Telecommuting is rapidly becoming a serious option for employers looking to attract and retain top talent. More workers are demanding the option to work from home – at least some of the time – and employers need to take these requests seriously.
Offering a telecommuting option can initially be attractive to employers; lower overhead, less hands-on management, increased productivity and happier employees are all potential benefits. But managing a remote workforce isn’t without its problems.
This article will look at 7 of the biggest challenges of managing remote workers.
While research has shown that telecommuting leads to increased performance, many managers have a hard time trusting that employees will work efficiently while not in the office. Without the same level of ability to track and monitor outcomes, managers may not always know if work is actually getting done.
This makes having regular check-ins important, as well as having set deadlines for tasks and projects. Give employees flexibility in terms of work hours, but also be clear about your expectations – what exactly you need, and when you expect it to be done.
According to a survey by Robert Half Technology, 30 percent of US CIOs cited communication as their biggest problem when managing a remote workforce. Without proper communication, employees and managers can feel disconnected and are more prone to experiencing misunderstandings.
To ensure proper communication, Robert Half suggests 4 tips to improve remote communication:
- Outlining expectations: Be clear about how often you’d like remote workers to check in and be available to you.
- Make use of technology: Without access to proper communication tools, collaboration becomes very difficult. Ensure employees are trained to use data-sharing, online meeting and project management tools.
- Schedule real-time meetings: Build in opportunities for workers to meet face-to-face to improve communication and reduce isolation.
- Check in with your employees: Working from home without appropriate boundaries can lead to overwork and even burnout. Regularly support and assist employees with maintaining a healthy work/life balance.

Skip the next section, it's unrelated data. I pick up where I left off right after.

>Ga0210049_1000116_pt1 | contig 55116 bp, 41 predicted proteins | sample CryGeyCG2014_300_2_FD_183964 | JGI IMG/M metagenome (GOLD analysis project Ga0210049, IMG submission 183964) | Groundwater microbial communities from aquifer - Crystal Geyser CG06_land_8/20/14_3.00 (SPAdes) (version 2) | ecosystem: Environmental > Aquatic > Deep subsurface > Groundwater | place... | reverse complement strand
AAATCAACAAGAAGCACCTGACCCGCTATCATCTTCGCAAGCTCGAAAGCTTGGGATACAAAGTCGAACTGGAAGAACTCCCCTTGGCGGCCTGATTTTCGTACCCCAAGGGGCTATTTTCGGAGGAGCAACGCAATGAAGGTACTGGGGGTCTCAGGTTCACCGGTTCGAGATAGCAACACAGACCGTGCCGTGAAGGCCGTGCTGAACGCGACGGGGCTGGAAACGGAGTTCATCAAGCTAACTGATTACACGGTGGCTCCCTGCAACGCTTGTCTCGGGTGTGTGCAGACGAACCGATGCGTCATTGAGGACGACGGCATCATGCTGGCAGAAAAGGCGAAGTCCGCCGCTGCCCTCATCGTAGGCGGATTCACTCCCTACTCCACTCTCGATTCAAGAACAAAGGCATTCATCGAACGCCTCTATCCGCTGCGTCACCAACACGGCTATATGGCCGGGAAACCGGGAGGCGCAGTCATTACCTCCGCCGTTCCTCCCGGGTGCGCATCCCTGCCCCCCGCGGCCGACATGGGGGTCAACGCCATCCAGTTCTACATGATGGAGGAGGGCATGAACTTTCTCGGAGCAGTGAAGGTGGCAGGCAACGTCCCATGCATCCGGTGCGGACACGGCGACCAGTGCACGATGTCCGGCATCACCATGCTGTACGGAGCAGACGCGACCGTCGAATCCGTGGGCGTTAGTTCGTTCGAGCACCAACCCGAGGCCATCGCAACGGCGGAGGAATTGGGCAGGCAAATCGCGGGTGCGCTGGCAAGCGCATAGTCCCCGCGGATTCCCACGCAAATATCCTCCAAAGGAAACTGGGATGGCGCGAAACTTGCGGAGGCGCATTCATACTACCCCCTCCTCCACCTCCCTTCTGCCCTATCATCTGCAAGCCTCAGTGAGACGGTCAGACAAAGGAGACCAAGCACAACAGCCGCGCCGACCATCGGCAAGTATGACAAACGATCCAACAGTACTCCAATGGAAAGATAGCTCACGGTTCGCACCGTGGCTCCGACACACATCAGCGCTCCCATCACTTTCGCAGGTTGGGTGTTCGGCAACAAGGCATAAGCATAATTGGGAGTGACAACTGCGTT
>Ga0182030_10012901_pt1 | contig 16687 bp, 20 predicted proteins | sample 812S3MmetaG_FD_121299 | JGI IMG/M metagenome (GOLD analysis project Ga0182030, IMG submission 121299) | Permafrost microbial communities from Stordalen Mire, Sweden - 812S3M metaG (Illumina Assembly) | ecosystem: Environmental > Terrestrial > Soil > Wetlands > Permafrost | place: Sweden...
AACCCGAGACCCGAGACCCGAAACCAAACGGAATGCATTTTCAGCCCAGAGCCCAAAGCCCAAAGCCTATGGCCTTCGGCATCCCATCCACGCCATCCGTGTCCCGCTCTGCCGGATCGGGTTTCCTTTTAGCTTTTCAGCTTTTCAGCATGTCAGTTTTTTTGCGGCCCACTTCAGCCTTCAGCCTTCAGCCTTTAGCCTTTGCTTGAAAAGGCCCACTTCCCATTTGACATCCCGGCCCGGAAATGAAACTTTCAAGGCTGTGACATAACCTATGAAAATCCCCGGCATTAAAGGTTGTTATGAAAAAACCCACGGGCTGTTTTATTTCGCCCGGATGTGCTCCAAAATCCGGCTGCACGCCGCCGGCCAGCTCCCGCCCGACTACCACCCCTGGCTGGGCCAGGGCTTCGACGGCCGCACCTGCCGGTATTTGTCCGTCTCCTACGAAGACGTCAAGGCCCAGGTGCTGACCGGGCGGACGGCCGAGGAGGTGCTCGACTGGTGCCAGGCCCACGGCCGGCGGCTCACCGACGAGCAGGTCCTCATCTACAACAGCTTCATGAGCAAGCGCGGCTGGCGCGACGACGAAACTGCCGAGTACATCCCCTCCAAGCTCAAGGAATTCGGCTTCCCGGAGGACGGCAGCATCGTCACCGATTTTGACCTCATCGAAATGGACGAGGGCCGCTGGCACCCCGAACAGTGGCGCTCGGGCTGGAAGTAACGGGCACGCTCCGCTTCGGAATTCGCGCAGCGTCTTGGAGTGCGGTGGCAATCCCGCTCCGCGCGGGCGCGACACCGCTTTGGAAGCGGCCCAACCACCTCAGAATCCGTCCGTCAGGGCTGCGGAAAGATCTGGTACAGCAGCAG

3. Data security
Employers are understandably concerned about the potential to lose important data or to experience a security breach on remote computers. Many remote workers regularly work from coffee shops or shared offices, or access the internet via other unsecured wireless networks.
Employers also have no way of restricting outside access to remote workers’ laptops or phones; if an employee allows a friend to use his or her computer while at home, for instance, the employer will never know.
Remote workers should be expected to commit to certain security measures for their work computer and data. This might include installing encryption software, restricting the use of company-issued laptops and keeping company files and devices in a secure location when not being used.
One of the first difficulties that many companies face when they introduce telecommuting is training new hires. Even with the most comprehensive training manuals and written procedures, employees can struggle without having the in-person support of colleagues.
Having a training program in place is critical when managing a remote workforce. In addition, assign a mentor to each new hire to answer questions or offer support via phone, email or video chat.
5. Building and maintaining a strong company culture
Communicating and nurturing a strong company culture among a remote workforce can be extremely difficult. Much of a company’s culture is communicated and modeled by leadership; this is obviously more challenging when workers and managers don’t regularly work together in person.
Hiring employees who have already demonstrated similar values and beliefs as the company is a great place to start. Setting up regular one-to-one meetings between workers and management can also help, as well as periodically getting together for casual get-togethers.
Working as a team can be difficult at the best of times; but add thousands of miles and multiple time zones to the mix and it can seem nearly impossible. This is why having great tools in place is so important. Workers must be able to communicate and collaborate to share ideas and data seamlessly.
Some tools that can help with collaboration between remote workers include:
- Skype: Use Skype to hold one-to-one or team meetings, to talk with clients or to hold group chats.
- Dropbox: Ensure all employees have access to company files, no matter where they’re working from. Dropbox allows them to upload and share files among team members, and ensures that no important data gets lost.
- Basecamp: This software lets you do virtually anything related to team project management, including file sharing, chatting and assigning tasks to various team members.
- Join.me: Screen share, make presentations or hold online meetings using a tool like Join.me.
There are also a number of Gmail plugins that can boost collaboration and productivity which are worth checking out.
7. Technological Issues
When working in an office, technological problems can usually be dealt with quickly, and work can resume as normal. For remote workers, however, an issue with a laptop or software can mean hours or even days of lost productivity.
Setting up proper training and access to suitable technology can help mitigate technological challenges, as well as giving workers access to remote tech support when needed. Giving employees additional training for new software and equipment can also help avoid problems later on.
Managing a remote workforce isn’t without its challenges.
But having the proper guidelines, technologies and processes in place can help ensure your remote workers stay productive and happy.